Secretary-General Ban Ki-moon today called on the Security Council to authorize the deployment of a special force within the current United Nations peacekeeping operation in the Democratic Republic of the Congo (DRC) to address imminent threats to peace and security.
“The security situation remains fragile – and demands urgent actions,” Mr. Ban said as he briefed the Council.
Referred to as the Intervention Brigade, the proposed force will have the ability to conduct, with or without the Congolese national army, offensive operations against all armed groups that threaten peace in the eastern part of DRC – a region that is prone to cycles of violence and consequent humanitarian suffering.
It will be established within the UN Organization Stabilization Mission in DRC (MONUSCO) for an initial period of one year, as proposed by the Secretary-General in a special report submitted to the Council on the DRC and the Great Lakes region.
“This enforcement capacity, which was initially called for by the regional actors, seeks to address the imminent threats to stability and will provide the most appropriate response to the active conflict environment in which MONUSCO has been operating for several years,” Mr. Ban told the Council.
“The Intervention Brigade will be tasked with containing the expansion of both Congolese and foreign armed groups, neutralising these groups, and disarming them. This will provide much needed capacity to our peacekeeping operation.”
The establishment of the brigade is designed to further support the political objectives of the Peace, Security and Cooperation Framework for the DRC and the region – the peace deal signed last month in Addis Ababa, Ethiopia.
The UN will serve as a guarantor of the agreement, together with the African Union, the Southern African Development Community (SADC) and the International Conference on the Great Lakes region (ICGLR).
“All of us understand that signing the Framework is a beginning, not an end,” said Mr. Ban, who will soon appoint a special envoy, who, together with the concerned stakeholders, will support the implementation of the agreement.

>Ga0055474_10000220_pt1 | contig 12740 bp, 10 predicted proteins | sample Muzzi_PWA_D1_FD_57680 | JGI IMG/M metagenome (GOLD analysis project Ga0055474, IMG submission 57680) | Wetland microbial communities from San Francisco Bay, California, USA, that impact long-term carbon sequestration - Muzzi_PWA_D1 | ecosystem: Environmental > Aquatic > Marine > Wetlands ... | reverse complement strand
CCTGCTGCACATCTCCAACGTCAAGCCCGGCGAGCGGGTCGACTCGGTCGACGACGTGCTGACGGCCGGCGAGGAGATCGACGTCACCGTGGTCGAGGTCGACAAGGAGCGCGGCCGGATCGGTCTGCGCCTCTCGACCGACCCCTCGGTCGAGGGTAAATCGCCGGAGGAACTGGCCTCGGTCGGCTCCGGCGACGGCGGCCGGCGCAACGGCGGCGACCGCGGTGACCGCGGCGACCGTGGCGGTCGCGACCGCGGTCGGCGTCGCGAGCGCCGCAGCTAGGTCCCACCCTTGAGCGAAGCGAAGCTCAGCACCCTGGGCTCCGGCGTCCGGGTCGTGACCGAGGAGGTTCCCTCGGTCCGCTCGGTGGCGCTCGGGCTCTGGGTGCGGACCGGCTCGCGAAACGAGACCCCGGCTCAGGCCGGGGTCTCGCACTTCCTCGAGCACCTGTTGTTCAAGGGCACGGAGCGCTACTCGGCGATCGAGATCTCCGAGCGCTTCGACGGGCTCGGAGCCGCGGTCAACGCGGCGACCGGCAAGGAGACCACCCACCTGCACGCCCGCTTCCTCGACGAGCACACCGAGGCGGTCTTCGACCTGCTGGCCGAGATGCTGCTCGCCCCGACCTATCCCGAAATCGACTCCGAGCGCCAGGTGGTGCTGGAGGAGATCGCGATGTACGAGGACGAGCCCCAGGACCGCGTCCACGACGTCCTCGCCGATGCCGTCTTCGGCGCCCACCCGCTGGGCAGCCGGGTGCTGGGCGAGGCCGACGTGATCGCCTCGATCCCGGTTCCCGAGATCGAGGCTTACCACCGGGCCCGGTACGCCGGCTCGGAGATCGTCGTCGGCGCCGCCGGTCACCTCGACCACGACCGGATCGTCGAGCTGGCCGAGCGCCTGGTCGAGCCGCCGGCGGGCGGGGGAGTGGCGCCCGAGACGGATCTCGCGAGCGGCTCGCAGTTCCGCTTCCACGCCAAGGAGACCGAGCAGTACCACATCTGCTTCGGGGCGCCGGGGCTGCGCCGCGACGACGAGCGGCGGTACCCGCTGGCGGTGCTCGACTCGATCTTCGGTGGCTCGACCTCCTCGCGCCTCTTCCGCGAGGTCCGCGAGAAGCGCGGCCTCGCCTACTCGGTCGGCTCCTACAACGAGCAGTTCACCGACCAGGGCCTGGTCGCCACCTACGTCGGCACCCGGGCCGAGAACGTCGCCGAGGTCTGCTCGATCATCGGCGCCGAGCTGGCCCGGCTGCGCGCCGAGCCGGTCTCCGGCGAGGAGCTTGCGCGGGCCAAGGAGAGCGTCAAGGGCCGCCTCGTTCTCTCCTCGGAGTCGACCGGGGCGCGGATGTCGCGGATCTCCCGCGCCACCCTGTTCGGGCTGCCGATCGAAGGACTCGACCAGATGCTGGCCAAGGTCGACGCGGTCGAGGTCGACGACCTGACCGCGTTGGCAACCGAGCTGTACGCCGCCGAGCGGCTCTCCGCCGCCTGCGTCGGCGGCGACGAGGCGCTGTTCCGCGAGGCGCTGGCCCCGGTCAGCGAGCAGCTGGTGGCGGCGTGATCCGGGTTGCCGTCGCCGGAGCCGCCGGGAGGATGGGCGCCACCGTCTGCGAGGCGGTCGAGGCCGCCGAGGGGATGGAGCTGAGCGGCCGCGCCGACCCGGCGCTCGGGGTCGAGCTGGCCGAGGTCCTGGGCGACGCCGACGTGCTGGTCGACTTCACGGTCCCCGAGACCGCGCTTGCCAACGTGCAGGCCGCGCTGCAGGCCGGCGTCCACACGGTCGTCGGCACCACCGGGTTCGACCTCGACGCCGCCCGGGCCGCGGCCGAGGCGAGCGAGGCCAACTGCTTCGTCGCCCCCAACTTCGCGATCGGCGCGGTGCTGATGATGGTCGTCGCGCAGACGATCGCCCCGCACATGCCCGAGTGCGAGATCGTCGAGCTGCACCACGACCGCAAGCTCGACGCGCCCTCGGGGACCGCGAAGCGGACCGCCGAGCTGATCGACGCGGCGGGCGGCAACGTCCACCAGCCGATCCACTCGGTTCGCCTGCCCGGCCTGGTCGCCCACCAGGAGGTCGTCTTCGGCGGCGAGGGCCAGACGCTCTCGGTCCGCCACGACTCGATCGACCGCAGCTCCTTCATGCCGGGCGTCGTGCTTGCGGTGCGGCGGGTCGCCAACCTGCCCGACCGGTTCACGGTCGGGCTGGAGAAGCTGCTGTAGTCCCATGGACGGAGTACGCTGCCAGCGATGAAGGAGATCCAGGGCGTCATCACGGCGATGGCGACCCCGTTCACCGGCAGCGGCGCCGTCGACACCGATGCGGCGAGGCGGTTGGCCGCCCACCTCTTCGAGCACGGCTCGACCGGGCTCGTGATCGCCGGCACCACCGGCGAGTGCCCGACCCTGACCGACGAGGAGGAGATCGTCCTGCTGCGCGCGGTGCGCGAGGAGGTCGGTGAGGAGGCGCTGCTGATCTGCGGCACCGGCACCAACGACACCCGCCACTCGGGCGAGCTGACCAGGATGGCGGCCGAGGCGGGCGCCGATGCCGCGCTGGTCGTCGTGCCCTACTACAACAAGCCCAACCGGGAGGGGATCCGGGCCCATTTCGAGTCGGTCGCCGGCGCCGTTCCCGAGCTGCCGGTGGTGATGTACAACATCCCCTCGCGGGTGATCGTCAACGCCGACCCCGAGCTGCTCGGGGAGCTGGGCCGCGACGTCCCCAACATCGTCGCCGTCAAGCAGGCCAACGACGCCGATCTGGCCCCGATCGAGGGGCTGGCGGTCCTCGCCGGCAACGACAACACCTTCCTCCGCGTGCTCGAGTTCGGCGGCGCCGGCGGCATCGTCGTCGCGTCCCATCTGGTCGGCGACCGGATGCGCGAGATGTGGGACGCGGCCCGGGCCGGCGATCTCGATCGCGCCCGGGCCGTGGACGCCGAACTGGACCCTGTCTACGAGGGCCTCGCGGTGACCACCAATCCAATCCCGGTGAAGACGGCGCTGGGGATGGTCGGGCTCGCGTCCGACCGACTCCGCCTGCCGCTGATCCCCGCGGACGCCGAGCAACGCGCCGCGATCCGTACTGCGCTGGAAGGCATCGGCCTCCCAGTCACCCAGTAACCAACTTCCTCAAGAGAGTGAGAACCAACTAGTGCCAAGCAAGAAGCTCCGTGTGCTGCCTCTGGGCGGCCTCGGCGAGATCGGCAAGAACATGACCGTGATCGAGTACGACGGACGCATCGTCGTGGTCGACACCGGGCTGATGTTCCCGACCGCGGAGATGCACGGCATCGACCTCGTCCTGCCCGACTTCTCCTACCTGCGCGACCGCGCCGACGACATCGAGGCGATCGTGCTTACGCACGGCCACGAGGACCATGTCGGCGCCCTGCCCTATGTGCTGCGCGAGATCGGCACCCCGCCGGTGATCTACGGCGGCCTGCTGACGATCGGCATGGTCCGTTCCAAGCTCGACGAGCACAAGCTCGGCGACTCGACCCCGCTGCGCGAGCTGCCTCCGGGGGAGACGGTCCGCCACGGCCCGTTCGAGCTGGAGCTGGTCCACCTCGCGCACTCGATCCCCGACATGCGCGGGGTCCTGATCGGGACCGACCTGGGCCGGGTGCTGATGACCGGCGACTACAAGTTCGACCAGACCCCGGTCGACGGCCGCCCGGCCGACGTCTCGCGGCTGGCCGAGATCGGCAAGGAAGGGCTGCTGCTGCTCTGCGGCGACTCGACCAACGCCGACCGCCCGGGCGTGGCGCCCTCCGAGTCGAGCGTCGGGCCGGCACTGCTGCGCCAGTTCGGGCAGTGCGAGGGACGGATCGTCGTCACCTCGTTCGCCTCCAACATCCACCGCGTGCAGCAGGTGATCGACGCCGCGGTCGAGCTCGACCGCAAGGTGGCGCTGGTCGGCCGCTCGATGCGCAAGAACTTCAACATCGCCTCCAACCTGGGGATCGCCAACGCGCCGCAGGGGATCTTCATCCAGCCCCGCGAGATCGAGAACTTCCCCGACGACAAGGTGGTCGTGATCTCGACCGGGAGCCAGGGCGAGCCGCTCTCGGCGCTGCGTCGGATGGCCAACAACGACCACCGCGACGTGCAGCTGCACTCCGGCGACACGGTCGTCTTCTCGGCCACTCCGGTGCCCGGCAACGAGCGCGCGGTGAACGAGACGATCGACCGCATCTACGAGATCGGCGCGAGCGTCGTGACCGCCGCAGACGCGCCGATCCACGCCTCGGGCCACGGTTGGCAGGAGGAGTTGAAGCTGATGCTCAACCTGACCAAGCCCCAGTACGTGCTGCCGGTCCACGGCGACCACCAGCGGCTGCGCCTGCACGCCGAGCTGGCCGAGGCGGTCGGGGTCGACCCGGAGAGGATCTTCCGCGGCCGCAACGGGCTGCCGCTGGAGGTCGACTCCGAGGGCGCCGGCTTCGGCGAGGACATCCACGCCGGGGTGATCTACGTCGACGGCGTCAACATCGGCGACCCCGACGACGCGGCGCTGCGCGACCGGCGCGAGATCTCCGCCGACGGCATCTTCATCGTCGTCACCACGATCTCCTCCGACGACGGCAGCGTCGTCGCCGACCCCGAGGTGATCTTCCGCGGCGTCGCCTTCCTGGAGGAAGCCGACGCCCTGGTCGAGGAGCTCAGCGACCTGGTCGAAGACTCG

Speaking to reporters after the meeting, the Secretary-General said the UN has done its utmost to broker an agreement that can finally break the horrendous cycles of violence. “The onus is now on the signatories to show strong, consistent and sustained leadership.”
Nearly a million people were displaced in the province of North Kivu during the clashes between the fighters from the rebel M23 group and the Congolese national army (FARDC) late last year, bringing the total number of internally displaced persons (IDPs) in eastern DRC to 2.6 million.
While the fighting has stopped, insecurity prevails, and is growing in other areas of the DRC, Mr. Ban noted.
“Perhaps some would dismiss the recent unrest in the eastern DRC as yet another cycle of violence in a long-plagued region of the world; but we have it within our hands to break that cycle and shape something different,” he stated.
Also today, the UN High Commissioner for Refugees (UNHCR) called for a further $70 million for its operations in 2013 to help thousands of displaced civilians in the Great Lakes region. The money is for people uprooted by conflict in North and South Kivu last year, as well as anticipated displacements this year.